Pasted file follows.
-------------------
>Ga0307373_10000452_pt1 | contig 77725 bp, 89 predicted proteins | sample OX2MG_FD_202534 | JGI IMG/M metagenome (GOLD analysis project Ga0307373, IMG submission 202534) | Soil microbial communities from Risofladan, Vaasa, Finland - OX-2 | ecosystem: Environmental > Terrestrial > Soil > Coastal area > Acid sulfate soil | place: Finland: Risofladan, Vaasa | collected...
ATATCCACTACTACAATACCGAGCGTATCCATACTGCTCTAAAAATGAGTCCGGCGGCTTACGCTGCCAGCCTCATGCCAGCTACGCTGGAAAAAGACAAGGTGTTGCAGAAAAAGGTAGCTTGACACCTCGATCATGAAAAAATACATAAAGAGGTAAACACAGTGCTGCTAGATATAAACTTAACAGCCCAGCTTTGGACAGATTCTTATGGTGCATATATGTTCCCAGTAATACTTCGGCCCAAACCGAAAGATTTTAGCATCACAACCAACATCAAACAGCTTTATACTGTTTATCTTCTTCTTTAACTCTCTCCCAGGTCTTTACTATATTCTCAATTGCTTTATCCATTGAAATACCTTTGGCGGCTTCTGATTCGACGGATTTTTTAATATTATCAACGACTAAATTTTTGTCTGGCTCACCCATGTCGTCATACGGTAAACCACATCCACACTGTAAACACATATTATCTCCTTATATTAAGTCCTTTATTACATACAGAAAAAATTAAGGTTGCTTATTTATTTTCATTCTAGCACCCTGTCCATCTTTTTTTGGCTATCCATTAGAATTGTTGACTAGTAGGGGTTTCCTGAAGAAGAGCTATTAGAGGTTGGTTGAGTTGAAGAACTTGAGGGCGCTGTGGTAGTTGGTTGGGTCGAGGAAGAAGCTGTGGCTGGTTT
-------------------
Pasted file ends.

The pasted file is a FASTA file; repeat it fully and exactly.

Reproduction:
>Ga0307373_10000452_pt1 | contig 77725 bp, 89 predicted proteins | sample OX2MG_FD_202534 | JGI IMG/M metagenome (GOLD analysis project Ga0307373, IMG submission 202534) | Soil microbial communities from Risofladan, Vaasa, Finland - OX-2 | ecosystem: Environmental > Terrestrial > Soil > Coastal area > Acid sulfate soil | place: Finland: Risofladan, Vaasa | collected...
ATATCCACTACTACAATACCGAGCGTATCCATACTGCTCTAAAAATGAGTCCGGCGGCTTACGCTGCCAGCCTCATGCCAGCTACGCTGGAAAAAGACAAGGTGTTGCAGAAAAAGGTAGCTTGACACCTCGATCATGAAAAAATACATAAAGAGGTAAACACAGTGCTGCTAGATATAAACTTAACAGCCCAGCTTTGGACAGATTCTTATGGTGCATATATGTTCCCAGTAATACTTCGGCCCAAACCGAAAGATTTTAGCATCACAACCAACATCAAACAGCTTTATACTGTTTATCTTCTTCTTTAACTCTCTCCCAGGTCTTTACTATATTCTCAATTGCTTTATCCATTGAAATACCTTTGGCGGCTTCTGATTCGACGGATTTTTTAATATTATCAACGACTAAATTTTTGTCTGGCTCACCCATGTCGTCATACGGTAAACCACATCCACACTGTAAACACATATTATCTCCTTATATTAAGTCCTTTATTACATACAGAAAAAATTAAGGTTGCTTATTTATTTTCATTCTAGCACCCTGTCCATCTTTTTTTGGCTATCCATTAGAATTGTTGACTAGTAGGGGTTTCCTGAAGAAGAGCTATTAGAGGTTGGTTGAGTTGAAGAACTTGAGGGCGCTGTGGTAGTTGGTTGGGTCGAGGAAGAAGCTGTGGCTGGTTT